One kilowatt is about what it takes to heat up some leftovers in a microwave — or to power the largest and most technically advanced telescope ever built. Thanks to its solar array, NASA’s James Webb Space Telescope will stay energy-efficient more than 1 million miles (1.5 million kilometers) from Earth.

American engineers at Bell Labs unveiled the first photovoltaic solar cell in 1954. Four years later, the National Aeronautics and Space Administration (NASA) launched solar panels into space.

NASA launched the James Webb Space Telescope, the most powerful telescope ever built, on Christmas Day 2021. Today, solar panels power the James Webb Space Telescope, which offered the world the most detailed look into the most remote reaches of the universe to date.


Webb’s 20-foot (6-meter) solar array is attached to the main observatory of the craft. The “powerhouse” of the telescope, the array will supply energy to all of the telescope’s scientific instruments and communication and propulsion systems. While Webb will only use 1 kilowatt of power, the solar array is capable of generating nearly double that amount to factor in the gradual wear and tear of a harsh space environment.

The array consists of five panels that are connected by hinges for folding into the launch vehicle, the Ariane 5 rocket. The telescope’s onboard battery was designed to only last a few hours, so the unfolding and activation of the array were considered one of the most critical early steps of the telescope’s voyage. A video of the deployment of the fold-out array can be viewed below.

Solar panels power the James Webb telescope

The James Webb telescope is not the only NASA project that relies on photovoltaics to power its systems. Last June, Astronauts Shane Kimbrough of NASA and Thomas Pesquet of the European Space Agency (ESA) completed their spacewalk upgrade of the international space station, installing the iROSA roll-out solar arrays.

It cost about $100 million to install the six arrays. The arrays are expected to add more than 120kW in capacity, which will increase the station’s power generation by 20% to 30%. The solar panels that were replaced were designed for 15-year service life but had been continually operating since December 2000. Although they were functioning well, the older arrays were showing signs of degradation, as expected.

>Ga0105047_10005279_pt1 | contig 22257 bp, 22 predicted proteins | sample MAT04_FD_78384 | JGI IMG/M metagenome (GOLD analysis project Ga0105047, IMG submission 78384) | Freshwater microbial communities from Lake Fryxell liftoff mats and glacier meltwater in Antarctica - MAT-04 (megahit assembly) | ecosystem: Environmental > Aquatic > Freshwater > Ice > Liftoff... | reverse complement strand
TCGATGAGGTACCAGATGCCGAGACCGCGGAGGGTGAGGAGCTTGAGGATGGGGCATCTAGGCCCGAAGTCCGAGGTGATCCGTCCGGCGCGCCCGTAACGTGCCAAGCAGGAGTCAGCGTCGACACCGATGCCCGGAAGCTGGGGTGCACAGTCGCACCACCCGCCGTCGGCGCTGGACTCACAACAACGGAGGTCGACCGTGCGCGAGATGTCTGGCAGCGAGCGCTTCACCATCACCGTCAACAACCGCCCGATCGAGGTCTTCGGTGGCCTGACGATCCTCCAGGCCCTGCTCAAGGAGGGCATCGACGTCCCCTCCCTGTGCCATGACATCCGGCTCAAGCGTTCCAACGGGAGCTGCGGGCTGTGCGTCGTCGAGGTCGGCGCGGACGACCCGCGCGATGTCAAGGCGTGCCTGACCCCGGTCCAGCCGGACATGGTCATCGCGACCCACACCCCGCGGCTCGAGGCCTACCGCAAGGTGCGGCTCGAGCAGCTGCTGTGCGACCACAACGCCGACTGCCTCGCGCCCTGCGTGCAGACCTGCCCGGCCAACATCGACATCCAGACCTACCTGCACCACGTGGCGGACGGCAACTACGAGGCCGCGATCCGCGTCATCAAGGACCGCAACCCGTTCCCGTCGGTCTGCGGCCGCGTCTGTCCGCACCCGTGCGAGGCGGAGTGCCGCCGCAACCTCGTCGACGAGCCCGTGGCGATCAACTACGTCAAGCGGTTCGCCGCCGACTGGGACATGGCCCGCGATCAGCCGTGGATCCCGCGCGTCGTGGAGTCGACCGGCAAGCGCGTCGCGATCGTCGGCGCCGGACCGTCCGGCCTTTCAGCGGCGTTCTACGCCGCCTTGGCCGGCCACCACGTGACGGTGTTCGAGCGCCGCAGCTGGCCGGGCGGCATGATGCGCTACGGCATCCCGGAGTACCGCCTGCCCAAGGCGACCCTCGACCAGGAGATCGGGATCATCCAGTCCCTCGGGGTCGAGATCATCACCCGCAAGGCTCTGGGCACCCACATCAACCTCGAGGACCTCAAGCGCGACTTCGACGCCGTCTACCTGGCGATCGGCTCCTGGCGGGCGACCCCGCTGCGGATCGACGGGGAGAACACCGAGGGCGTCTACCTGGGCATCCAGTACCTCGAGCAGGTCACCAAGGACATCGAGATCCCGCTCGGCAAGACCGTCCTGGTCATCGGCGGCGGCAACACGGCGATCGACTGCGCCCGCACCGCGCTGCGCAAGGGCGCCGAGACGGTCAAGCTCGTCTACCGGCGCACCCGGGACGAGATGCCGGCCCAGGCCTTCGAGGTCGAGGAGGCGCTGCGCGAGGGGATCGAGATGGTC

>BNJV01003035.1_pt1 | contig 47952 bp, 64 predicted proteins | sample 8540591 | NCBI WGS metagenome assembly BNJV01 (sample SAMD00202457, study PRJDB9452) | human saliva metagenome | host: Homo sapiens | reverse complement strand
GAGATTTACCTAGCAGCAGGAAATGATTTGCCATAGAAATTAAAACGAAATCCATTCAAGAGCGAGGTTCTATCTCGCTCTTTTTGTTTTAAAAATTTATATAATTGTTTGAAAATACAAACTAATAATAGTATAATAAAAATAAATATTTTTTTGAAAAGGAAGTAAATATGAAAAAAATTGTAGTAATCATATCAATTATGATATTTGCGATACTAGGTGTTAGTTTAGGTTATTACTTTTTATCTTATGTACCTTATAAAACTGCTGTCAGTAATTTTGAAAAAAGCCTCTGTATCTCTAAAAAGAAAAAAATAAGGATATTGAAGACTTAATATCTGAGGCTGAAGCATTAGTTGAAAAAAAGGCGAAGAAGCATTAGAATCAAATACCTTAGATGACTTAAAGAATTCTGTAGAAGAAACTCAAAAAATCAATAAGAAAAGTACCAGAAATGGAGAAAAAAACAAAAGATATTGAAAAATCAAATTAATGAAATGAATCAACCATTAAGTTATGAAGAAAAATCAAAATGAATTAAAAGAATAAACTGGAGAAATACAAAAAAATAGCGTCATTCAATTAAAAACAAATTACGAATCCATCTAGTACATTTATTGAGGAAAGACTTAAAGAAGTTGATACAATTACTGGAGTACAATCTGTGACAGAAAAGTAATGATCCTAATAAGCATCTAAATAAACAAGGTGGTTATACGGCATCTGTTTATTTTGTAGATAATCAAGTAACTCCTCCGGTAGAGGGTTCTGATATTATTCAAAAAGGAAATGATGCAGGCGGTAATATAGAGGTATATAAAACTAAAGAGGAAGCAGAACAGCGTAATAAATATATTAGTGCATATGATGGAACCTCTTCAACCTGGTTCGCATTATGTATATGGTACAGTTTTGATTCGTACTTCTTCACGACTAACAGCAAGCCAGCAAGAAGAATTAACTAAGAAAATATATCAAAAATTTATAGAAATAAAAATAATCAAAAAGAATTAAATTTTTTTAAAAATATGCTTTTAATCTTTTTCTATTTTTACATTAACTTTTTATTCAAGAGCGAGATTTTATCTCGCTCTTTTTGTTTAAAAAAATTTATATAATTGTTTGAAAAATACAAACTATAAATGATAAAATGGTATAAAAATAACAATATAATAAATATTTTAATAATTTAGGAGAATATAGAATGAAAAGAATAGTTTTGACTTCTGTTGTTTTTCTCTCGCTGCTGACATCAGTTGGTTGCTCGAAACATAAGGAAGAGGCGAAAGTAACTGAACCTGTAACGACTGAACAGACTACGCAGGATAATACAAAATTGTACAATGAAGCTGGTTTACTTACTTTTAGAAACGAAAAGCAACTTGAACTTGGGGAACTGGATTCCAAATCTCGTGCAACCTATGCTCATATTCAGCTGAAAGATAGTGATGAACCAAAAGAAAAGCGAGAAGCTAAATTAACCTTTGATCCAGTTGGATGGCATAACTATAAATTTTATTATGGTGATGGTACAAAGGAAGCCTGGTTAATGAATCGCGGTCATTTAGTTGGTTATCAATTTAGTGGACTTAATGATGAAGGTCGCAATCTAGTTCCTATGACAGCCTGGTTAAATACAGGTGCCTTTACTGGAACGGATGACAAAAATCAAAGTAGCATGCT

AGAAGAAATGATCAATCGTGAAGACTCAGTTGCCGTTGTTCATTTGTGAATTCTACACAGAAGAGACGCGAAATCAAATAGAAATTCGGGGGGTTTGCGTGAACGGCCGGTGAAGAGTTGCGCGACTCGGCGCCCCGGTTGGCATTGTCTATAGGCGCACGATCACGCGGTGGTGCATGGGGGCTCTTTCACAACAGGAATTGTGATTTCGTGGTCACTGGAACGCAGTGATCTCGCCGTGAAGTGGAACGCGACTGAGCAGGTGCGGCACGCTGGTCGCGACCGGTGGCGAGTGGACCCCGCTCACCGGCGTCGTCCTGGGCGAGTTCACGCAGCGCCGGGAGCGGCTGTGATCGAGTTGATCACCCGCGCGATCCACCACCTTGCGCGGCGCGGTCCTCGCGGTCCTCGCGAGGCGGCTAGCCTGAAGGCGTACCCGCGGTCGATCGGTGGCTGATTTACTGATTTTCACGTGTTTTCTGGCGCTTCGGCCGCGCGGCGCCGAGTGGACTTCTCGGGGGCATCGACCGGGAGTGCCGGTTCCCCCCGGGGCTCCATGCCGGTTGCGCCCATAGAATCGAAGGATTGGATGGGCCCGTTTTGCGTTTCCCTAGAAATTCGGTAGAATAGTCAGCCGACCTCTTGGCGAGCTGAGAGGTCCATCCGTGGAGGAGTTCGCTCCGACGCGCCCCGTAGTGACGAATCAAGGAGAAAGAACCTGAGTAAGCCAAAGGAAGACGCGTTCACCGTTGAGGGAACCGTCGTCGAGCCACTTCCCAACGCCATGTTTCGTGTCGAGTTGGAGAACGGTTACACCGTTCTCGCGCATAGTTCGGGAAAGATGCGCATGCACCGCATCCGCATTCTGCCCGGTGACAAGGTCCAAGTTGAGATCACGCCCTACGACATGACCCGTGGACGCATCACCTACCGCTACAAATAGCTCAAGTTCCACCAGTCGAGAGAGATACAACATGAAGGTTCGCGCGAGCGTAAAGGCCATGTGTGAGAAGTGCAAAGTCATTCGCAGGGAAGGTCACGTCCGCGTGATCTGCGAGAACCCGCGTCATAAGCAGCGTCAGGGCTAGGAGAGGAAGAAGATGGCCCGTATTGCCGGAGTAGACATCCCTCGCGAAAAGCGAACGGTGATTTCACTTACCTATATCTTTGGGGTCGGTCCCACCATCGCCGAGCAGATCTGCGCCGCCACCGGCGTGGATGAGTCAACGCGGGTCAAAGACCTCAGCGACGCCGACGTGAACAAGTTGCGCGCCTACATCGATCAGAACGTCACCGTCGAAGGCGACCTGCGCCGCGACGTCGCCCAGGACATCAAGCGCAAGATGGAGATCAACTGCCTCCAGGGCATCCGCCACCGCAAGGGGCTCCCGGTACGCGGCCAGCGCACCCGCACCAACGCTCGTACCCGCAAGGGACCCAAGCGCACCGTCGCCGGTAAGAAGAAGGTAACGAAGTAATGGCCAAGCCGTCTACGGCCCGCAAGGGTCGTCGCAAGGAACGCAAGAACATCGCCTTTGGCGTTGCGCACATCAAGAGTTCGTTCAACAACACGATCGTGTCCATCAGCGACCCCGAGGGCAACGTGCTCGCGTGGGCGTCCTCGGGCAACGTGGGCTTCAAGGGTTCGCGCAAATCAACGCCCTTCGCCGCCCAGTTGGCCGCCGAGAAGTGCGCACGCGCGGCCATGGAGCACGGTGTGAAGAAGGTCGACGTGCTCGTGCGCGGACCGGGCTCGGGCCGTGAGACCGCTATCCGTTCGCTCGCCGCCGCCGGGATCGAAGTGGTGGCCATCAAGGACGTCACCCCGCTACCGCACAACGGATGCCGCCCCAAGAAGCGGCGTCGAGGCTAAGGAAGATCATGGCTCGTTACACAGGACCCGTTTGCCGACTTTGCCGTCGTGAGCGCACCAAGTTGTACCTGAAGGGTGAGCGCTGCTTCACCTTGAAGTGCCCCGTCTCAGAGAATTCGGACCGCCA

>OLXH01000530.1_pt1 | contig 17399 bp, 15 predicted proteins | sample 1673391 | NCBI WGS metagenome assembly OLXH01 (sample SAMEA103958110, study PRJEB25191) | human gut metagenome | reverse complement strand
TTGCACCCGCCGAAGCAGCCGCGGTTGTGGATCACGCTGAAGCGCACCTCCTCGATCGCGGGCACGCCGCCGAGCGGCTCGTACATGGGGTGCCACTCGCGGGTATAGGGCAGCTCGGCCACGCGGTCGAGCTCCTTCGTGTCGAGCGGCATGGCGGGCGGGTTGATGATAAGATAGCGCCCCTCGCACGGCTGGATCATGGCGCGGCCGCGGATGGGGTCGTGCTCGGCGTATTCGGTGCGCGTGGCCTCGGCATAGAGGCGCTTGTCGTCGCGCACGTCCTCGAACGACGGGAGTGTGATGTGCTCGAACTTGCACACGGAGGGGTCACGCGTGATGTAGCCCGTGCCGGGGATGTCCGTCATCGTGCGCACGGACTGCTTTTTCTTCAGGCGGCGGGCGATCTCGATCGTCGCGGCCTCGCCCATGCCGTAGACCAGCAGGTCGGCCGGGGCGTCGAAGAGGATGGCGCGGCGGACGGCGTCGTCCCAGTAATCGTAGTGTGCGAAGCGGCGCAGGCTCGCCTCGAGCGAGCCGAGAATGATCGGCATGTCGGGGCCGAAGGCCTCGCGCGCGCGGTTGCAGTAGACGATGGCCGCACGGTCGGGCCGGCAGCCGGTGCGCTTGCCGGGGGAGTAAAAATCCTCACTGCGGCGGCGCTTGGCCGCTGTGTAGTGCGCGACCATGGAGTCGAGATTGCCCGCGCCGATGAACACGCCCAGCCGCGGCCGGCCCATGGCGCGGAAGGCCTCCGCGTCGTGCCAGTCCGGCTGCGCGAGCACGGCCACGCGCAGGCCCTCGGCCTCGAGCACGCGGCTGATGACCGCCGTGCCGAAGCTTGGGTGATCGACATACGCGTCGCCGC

Last December, NASA announced it is testing solar-powered electric propulsion systems for asteroid defense. The Double Asteroid Redirection Test (DART) mission will employ roll-out solar arrays and a 6.9 kW gridded ion electric propulsion system to redirect Earthbound asteroids by smashing the small craft into the asteroid.

NASA is also using two large cross-shaped PV arrays to power its Psyche mission, which will bring a craft 1.5 billion miles away from Earth to the asteroid Psyche. The mission is to explore a large, metal-rich asteroid with the remote-operated craft.

On Earth, the solar array can generate about 21 kW of electricity, but far away from the sun alongside Psyche, they will only produce 2 kW, about the same energy demand as a hair dryer. Despite this low amount of energy, it will be sufficient to power the planned three-and-a-half-year journey to the asteroid, and the two years of orbiting and observation of the body.

“Even in the beginning, when we were first designing the mission in 2012, we were talking about solar electric propulsion as part of the plan. Without it, we wouldn’t have the Psyche mission,” said Arizona State University’s Lindy Elkins-Tanton, who, as principal investigator, leads the mission. “And it’s become part of the character of the mission. It takes a specialized team to calculate trajectories and orbits using solar electric propulsion.”

The launch is planned for this August, and the Psyche spacecraft may make first contact with the Psyche asteroid in 2026.

Unfortunately, NASA’s James Webb Space Telescope has been damaged after the space telescope was hit earlier this year by at least 19 small space rocks, also called micrometeoroids. One of the rocks has reportedly left noticeable damage on one of the telescopes’ 18 gold-plated mirrors.